Every day all over the world, children are laughing and crying, playing and learning, eating and sleeping. They may not look the same. They may not speak the same language. Their lives may be quite different. But inside, they are all alike. Stirring words and bold paintings weave their way around our earth, across cultures and generations. At a time when, unfortunately, the lessons of tolerance still need to be learned, Whoever You Are urges us to accept our differences, to recognize our similarities, and-most importantly-to rejoice in both.
I Promise – Lebron James
Just a kid from Akron, Ohio, who is dedicated to uplifting youth everywhere, LeBron James knows the key to a better future is to excel in school, do your best, and keep your family close. I Promise is a lively and inspiring picture book that reminds us that tomorrow’s success starts with the promises we make to ourselves and our community today.
I Belong – Laurie Wright
After reading this book your young child will realize that people are more alike than different and that everyone belongs, no matter where they are or what differences they might have. Read it to them now, when they are mini, so they will grow up knowing this mantra to be true: THEY BELONG!
Big Umbrella – Amy June Bates
By the door there is an umbrella. It is big. It is so big that when it starts to rain there is room for everyone underneath. It doesn’t matter if you are tall. Or plaid. Or hairy. It doesn’t matter how many legs you have.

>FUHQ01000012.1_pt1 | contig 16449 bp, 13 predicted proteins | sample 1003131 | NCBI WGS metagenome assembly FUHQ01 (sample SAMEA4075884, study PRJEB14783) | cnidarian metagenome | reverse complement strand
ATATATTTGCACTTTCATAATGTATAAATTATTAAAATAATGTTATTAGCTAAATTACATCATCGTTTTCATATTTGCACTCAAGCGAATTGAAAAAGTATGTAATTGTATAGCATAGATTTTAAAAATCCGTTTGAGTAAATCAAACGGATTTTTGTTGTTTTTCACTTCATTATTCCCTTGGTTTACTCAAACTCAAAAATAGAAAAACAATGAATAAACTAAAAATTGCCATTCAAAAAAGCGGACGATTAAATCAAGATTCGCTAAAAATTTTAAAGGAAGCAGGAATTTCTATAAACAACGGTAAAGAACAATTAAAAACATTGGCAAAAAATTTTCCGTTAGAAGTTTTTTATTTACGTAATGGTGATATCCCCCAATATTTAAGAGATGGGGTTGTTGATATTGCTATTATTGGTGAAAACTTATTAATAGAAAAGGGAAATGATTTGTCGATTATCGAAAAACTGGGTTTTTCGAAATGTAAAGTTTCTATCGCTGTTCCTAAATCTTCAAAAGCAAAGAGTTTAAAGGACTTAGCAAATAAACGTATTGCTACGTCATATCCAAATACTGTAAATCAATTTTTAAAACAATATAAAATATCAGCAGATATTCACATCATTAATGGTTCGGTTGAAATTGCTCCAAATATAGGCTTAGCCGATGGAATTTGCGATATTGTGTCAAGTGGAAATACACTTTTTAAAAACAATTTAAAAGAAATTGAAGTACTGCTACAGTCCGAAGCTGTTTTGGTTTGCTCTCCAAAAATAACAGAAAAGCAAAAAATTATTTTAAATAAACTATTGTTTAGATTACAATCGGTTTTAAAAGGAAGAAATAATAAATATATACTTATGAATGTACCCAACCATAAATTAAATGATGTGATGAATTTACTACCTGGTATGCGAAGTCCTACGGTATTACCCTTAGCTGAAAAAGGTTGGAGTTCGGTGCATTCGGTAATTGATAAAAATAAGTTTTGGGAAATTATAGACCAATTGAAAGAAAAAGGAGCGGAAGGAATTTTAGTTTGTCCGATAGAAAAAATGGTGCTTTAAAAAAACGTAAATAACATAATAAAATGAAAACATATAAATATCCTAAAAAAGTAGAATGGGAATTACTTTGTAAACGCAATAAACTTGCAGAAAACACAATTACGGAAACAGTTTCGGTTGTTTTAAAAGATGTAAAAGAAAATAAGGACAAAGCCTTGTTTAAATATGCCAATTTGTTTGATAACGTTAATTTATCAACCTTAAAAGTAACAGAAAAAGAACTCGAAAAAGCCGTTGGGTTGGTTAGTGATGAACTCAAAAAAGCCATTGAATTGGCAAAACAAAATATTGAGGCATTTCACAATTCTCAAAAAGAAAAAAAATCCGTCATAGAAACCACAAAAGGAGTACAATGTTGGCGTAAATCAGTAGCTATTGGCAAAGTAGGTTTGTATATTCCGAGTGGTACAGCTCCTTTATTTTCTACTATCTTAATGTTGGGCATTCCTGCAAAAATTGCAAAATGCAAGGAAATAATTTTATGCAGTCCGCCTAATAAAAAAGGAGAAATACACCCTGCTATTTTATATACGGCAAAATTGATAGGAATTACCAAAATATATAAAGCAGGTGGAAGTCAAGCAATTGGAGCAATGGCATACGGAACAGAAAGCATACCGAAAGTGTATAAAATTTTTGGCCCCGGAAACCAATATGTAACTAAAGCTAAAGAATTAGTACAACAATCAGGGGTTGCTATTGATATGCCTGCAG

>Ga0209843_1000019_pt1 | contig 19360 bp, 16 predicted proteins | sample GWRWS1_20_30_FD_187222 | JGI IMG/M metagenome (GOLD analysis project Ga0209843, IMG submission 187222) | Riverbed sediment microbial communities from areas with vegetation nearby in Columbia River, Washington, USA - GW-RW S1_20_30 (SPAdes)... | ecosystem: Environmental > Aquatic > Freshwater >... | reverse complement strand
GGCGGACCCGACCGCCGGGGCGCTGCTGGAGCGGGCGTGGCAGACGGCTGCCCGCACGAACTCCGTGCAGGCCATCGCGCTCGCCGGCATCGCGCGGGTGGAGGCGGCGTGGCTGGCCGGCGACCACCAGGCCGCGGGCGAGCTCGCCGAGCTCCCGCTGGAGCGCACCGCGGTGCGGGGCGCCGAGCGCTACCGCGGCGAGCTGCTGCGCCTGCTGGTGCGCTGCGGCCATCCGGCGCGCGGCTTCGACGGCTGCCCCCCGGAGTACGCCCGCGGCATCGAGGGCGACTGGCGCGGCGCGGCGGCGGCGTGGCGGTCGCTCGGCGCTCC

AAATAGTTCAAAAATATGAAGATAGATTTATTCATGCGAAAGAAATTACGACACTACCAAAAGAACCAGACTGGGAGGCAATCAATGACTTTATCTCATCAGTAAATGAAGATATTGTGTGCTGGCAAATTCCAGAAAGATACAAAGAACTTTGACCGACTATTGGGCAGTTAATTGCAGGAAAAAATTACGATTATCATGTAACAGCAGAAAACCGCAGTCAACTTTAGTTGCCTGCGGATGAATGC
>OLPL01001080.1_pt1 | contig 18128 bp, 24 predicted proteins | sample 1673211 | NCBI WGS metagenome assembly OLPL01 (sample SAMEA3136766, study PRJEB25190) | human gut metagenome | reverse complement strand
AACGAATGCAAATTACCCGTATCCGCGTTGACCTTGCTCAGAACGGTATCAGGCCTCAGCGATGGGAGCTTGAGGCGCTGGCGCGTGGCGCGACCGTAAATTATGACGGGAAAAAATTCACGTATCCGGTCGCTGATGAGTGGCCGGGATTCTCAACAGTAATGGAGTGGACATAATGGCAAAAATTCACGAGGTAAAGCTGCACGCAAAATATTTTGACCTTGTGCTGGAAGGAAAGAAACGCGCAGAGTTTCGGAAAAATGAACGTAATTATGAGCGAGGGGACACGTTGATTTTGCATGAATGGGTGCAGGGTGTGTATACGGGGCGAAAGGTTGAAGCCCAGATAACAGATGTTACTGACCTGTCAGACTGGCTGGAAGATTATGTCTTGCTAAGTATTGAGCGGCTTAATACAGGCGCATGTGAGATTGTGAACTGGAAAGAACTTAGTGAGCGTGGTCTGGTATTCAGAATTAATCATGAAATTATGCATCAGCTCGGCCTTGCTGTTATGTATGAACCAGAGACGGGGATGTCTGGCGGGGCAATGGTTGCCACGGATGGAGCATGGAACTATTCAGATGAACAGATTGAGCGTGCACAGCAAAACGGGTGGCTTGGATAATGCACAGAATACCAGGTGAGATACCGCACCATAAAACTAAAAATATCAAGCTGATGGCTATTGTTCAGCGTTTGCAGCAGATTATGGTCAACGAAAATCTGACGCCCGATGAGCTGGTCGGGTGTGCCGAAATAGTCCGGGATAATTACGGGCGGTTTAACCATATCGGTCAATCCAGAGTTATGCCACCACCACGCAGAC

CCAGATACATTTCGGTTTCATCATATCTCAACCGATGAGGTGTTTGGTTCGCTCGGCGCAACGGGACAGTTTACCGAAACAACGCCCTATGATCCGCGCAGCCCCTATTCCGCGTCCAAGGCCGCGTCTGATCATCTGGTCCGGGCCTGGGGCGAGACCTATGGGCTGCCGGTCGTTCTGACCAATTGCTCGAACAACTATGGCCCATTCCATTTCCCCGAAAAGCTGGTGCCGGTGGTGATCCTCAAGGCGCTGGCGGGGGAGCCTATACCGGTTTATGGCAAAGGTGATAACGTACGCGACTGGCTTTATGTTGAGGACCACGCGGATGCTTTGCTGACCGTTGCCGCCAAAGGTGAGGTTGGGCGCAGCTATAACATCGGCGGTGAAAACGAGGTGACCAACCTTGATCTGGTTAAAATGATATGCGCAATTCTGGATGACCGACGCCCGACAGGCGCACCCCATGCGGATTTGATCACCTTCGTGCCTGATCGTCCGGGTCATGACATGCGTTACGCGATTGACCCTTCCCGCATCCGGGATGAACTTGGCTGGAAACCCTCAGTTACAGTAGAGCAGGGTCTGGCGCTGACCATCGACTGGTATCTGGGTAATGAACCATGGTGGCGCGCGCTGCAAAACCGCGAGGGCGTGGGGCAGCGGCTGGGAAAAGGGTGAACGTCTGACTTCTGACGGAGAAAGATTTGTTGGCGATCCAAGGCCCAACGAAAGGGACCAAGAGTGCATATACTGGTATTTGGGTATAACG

Don’t worry that there won’t be enough room under the umbrella. Because there will always be room.
Meet Yasmin – Saadia Faruqi
Meet Yasmin! Yasmin is a spirited second-grader who’s always on the lookout for those “aha” moments to help her solve life’s little problems. Taking inspiration from her surroundings and her big imagination, she boldly faces any situation, assuming her imagination doesn’t get too big, of course! A creative thinker and curious explorer, Yasmin and her multi-generational Pakistani American family will delight and inspire readers.
Where Do I Belong – Niyati Desai
Neha’s character is a part of many American households. It is the story of a perceptive and sensitive young child caught between two or more cultures, and of parents trying to help her craft an identity that is whole and complete. This book touches on issues not typically addressed in picture books, and fills an important void in children’s literature for this group of children who are particularly vulnerable to feeling marginalized and different.
Conversations You Can Derive From Above Books
- What do you think was unique about the child telling the story?
- Did you learn anything new from the book?
- Would you agree with what this book is trying to say?
- Did you see anything interesting about this culture?
- How can you relate better to kids from you … (Class/group etc) after this?
- Do you know how our culture is different that most?
- Have you ever thought about how we are luckier than most in our lives?
- What is skin color?
- Have you ever thought about how our skin color affects us?
- Should everyone be treated equal? How do we do that?
- Do you understand that things people say and how we behave affects others?
- In what ways can we help those around us feel better about themselves?
- Let’s talk about the history of racism (older kids)
- Have you heard about … (Holocaust, Slavery, Pre Independence India)
- In your class has anyone ever passed any hurtful comments?
- Did you hear about the news from friends?
- Do you know what is happening in the … (current event)
- How do you think this affects us?
- Subtle prejudices your own family and friends have expressed.
- How to respond to racist comments.
IMO, when a situation happens in the news that you can introduce to your child in simple words (age 8 and above), its a great opportunity to drive home the conversation of race, privilege and how many different ways we can help our fellow beings.